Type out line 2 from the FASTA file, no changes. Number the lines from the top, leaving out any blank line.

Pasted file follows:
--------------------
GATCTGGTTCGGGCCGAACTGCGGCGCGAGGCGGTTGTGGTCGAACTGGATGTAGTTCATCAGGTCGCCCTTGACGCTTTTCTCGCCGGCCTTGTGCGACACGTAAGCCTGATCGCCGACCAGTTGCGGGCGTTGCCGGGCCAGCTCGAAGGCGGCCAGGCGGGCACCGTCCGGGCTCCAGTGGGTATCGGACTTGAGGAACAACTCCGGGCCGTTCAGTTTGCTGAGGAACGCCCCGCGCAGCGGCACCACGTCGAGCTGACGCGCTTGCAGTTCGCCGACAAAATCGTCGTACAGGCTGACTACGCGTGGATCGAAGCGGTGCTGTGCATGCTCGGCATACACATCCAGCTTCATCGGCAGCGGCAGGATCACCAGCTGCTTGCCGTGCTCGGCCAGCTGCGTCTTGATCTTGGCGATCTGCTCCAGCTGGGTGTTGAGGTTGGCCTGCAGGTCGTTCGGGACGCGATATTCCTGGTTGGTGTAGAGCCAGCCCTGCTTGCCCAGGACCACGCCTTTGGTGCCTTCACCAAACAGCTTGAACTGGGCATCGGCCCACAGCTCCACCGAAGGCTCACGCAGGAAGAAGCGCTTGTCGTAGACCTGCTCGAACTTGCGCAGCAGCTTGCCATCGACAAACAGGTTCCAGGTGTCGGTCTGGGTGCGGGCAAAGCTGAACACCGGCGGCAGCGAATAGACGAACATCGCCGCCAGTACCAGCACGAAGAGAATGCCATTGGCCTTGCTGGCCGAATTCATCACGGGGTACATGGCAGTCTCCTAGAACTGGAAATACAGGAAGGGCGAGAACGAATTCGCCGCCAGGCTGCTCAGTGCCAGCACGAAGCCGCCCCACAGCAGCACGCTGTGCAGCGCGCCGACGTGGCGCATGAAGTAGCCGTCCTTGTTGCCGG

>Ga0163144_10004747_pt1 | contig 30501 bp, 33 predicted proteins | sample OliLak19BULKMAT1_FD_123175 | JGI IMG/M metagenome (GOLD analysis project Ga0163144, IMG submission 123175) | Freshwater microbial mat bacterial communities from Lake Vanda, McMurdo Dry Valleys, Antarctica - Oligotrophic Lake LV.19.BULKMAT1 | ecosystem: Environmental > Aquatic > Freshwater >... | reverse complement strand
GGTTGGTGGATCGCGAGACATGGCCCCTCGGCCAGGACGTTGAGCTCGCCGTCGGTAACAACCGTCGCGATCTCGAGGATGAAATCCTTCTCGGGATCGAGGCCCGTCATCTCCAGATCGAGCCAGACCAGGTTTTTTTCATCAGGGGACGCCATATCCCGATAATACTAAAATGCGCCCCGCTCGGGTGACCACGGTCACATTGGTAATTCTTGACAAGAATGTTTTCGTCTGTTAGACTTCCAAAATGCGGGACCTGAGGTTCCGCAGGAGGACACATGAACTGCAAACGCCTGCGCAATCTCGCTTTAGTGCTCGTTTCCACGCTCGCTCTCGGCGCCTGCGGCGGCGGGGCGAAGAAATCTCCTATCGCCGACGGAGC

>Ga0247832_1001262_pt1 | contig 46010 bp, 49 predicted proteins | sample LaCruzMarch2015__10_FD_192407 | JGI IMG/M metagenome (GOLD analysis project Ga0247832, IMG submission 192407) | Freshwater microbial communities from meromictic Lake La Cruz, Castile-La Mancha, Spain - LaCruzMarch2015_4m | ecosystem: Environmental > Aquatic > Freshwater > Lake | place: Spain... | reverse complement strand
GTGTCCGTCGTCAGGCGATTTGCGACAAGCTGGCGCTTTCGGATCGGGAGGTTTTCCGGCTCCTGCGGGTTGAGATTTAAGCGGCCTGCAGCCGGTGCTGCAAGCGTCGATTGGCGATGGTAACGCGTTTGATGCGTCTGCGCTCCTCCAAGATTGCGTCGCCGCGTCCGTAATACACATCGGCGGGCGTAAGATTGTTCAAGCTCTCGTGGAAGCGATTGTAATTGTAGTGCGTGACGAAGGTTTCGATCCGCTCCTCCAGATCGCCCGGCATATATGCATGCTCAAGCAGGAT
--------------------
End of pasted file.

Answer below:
>Ga0163144_10004747_pt1 | contig 30501 bp, 33 predicted proteins | sample OliLak19BULKMAT1_FD_123175 | JGI IMG/M metagenome (GOLD analysis project Ga0163144, IMG submission 123175) | Freshwater microbial mat bacterial communities from Lake Vanda, McMurdo Dry Valleys, Antarctica - Oligotrophic Lake LV.19.BULKMAT1 | ecosystem: Environmental > Aquatic > Freshwater >... | reverse complement strand